Vacuum Tube Applications

The History, Working, and Applications of Vacuum Tubes

This article includes information regarding the uses and applications of vacuum tubes. They find uses in a variety of electronic devices.
Vacuum tubes are an arrangement of electrodes in vacuum, within an envelope of temperature resistant insulating material. Normally, the envelope is made out of glass, although some tubes even use metals and ceramics. The electrodes are attached to leads which pass through the envelope of glass or metal, via an airtight seal. These tubes are designed to be plugged into a tube socket so that they can be replaced easily. They look like light bulbs, with a filament sealed in a glass envelope, from which all the air has been removed.
Working
The filament is contained in an incandescent light bulb with an additional plate. When the filament is heated, electrons are emitted from its surface into the vacuum present inside the bulb. There is a plate enveloping the filament, towards which these electrons would move. The filament (cathode) is hot and the electrode plate (anode) is cold. This helps the movement of the electrons.
This process of electron emission is called 'Thermionic Emission'. This effect was reported way back in 1873, by Frederick Guthrie.
The negatively charged electrons moving in the vacuum form a cloud called a 'Space Charge'.
The main principle behind the working of these tubes is the temperature difference between the hot cathode and the cold anode.
Later developments in the vacuum tube, by Lee De Forest, in 1907, included a bent wire placed between the filament and the plate inside the glass bulb. This was called the 'Grid Electrode'. The grid was used to control the current going towards the plate, because an increase or decrease in the voltage applied to the grid caused an increase or decrease in the number of electrons flowing towards the plate. Lee De Forest called his invention the 'Audion'. He also later on invented a version of the Audion, which contained 3 Electrodes. This device was known as the 'Triode'. This device found its application in radio communications.
History
In 1904, a British scientist called John Ambrose Fleming invented a device to convert alternating current signal (AC) to direct current (DC). This 'Fleming Diode' was based on the 'Edison Effect', which had been discovered by Thomas Alva Edison, in 1880.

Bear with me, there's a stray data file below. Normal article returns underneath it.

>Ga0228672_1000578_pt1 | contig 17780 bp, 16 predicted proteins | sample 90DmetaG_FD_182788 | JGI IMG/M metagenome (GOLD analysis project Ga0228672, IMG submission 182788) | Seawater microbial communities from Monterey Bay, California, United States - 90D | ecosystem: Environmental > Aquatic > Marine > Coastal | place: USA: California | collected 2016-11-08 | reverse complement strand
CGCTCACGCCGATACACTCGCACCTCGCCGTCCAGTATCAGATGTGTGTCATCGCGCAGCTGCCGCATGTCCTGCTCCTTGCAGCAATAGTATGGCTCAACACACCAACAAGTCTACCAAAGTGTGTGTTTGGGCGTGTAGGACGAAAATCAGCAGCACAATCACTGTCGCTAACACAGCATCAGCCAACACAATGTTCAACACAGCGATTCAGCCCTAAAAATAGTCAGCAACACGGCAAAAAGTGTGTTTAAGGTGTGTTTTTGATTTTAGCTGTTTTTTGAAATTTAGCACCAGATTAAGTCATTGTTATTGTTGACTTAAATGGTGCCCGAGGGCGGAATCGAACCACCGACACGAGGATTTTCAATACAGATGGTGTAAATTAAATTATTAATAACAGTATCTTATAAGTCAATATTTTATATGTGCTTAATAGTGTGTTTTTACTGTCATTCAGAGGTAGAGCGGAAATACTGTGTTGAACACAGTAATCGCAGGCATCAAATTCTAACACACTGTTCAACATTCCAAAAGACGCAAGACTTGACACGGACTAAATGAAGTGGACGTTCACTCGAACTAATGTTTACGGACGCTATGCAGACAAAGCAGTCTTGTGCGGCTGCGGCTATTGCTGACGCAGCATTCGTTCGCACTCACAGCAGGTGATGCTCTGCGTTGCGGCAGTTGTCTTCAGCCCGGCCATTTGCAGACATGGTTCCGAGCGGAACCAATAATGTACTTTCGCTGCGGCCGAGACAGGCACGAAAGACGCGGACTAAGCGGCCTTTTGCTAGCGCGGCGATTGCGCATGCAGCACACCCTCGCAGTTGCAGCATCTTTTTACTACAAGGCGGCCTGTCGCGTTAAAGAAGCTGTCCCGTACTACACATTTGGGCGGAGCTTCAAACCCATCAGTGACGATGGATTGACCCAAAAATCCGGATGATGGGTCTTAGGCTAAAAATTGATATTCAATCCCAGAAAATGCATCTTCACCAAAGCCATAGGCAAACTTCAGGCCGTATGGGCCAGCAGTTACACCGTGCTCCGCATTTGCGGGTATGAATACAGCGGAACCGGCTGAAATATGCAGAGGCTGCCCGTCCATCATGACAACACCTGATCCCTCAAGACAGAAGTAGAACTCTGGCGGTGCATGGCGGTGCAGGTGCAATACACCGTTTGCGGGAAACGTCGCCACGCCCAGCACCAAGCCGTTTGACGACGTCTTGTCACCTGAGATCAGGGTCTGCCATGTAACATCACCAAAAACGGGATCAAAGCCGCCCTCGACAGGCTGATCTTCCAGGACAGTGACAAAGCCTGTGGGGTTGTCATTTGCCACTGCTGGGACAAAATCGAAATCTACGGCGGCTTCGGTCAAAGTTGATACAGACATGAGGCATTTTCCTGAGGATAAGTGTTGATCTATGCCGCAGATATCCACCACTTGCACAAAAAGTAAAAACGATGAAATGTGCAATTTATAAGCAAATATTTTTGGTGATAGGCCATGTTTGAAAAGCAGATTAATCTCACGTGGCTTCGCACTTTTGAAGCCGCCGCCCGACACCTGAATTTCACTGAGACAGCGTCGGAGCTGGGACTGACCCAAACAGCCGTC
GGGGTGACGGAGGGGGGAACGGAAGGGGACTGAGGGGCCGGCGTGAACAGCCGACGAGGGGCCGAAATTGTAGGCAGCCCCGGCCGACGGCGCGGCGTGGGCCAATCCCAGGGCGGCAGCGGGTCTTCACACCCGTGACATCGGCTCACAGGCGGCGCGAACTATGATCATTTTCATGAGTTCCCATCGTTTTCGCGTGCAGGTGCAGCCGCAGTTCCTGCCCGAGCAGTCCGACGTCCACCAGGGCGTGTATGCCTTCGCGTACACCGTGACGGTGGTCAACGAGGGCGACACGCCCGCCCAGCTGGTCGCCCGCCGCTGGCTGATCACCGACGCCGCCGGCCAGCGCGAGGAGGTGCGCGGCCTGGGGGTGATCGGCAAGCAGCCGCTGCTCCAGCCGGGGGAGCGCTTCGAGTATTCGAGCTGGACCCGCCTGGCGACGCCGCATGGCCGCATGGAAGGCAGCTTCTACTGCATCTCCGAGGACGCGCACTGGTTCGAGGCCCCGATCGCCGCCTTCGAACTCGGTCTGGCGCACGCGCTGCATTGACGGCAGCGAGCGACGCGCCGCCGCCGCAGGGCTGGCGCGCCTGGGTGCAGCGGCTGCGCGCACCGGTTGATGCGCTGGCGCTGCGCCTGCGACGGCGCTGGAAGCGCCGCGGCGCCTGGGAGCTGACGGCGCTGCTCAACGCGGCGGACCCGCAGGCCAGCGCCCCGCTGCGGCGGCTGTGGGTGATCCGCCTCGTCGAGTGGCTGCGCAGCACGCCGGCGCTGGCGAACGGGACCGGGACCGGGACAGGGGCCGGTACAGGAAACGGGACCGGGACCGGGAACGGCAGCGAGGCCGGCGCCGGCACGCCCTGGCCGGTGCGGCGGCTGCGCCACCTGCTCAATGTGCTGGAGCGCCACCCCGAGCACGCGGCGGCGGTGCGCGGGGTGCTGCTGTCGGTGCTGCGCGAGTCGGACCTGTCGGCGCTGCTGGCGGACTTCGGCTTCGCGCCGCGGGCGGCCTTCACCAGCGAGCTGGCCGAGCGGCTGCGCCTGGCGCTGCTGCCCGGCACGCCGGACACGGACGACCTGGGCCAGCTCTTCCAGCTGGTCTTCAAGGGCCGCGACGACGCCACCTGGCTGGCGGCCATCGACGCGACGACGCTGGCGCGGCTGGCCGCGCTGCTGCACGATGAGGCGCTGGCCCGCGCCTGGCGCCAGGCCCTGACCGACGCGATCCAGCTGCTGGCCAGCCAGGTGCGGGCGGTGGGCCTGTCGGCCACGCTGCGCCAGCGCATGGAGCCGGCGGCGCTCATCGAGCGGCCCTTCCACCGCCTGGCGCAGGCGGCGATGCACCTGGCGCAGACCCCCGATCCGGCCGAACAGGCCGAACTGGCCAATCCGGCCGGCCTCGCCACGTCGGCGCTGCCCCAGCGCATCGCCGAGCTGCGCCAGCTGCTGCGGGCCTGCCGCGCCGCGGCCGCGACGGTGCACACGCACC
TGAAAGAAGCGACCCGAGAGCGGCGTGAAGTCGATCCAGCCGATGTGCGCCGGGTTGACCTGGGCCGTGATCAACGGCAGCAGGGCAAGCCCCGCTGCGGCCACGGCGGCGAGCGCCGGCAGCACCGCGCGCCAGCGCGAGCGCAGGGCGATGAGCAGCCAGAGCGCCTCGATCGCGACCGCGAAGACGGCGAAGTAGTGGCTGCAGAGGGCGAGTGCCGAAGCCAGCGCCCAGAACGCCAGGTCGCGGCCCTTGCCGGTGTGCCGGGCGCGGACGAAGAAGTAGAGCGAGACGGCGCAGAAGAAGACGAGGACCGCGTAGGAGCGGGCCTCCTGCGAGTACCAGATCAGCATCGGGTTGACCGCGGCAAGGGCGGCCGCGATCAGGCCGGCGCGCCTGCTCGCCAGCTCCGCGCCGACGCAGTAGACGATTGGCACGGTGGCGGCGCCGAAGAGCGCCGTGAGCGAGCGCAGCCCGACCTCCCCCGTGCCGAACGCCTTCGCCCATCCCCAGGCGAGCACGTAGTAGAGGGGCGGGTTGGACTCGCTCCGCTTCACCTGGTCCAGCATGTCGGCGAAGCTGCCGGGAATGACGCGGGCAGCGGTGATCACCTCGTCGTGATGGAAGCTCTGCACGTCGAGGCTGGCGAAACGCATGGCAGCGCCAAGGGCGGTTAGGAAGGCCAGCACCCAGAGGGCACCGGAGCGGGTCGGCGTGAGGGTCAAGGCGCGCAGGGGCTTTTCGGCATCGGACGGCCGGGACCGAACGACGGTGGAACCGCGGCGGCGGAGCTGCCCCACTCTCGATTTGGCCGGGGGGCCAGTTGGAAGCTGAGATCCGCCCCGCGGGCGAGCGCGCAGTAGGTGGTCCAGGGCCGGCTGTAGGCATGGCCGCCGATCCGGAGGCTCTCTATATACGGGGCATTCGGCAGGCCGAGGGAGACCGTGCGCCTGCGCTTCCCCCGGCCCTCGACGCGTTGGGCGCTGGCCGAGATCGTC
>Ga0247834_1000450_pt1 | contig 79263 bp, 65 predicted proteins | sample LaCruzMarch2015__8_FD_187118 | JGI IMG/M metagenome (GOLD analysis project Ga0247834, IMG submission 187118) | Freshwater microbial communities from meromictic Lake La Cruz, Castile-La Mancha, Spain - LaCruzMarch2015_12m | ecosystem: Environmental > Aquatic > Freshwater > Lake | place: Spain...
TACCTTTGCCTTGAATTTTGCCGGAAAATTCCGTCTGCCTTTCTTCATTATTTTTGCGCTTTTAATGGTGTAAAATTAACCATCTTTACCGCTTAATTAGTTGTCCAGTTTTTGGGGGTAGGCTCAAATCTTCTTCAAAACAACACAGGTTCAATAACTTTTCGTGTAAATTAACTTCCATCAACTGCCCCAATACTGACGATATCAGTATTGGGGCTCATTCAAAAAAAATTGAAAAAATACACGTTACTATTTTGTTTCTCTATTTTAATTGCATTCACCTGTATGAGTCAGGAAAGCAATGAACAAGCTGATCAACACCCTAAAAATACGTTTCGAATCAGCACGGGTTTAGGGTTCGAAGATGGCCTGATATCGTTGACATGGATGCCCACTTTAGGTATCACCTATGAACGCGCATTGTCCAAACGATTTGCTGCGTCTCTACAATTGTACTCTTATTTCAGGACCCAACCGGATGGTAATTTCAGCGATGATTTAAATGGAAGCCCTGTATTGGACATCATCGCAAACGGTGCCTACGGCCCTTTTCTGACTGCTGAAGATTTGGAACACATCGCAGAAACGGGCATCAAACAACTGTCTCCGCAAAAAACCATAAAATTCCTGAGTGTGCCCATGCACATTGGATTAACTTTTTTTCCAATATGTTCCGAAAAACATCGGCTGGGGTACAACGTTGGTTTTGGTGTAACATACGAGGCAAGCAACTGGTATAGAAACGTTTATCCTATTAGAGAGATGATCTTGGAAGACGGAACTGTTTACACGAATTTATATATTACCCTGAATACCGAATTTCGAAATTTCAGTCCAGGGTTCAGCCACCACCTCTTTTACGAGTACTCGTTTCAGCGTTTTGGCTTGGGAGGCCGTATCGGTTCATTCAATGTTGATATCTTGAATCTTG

In fact, the 19th Century witnessed a lot of research and development in such vacuum tubes. Examples are the Geissler tubes and the Crookes tubes. Many prominent scientists such as Nikola Tesla, Thomas Alva Edison, Eugen Goldstein, and others worked with this technology for different types of scientific applications.
Uses and Applications
Vacuum Tubes found their applications in the early generation electronic devices such as televisions, radios, and even early computers. The advantage of having them is that they are less susceptible to electromagnetic pulse effects and nuclear explosions. Perhaps this is why the military used them in several applications long after technology helped replace them with transistors.
Modern scientific inventions have helped replace these tubes with solid state semiconductor devices, such as transistors and solid state diodes. These are usually smaller, cheaper, more efficient, and reliable. However, in some specialized applications, such as high power radio frequency transmitters and microwave ovens, they still find use even in modern times.
Even today professional musicians and audio engineers prefer the use of audio equipment based on vacuum tube technology. The sound created by a tube based amplifier is used in electric guitar amplification. This sound has defined several genres of music including rock and blues. Therefore, this sound effect is something which is very much sought-after, even by most modern musicians.
There are companies based in countries such as China, Russia, USA which still make specialized audio hardware which includes vacuum tubes.
Other vacuum tube devices include the X-Ray tubes, cathode ray tubes, magnetrons, and photomultipliers. They have found uses and applications even in modern-day microwave technologies used for mobile phones, Bluetooth, Wi-Fi transmissions, and even in radar and satellite communication devices.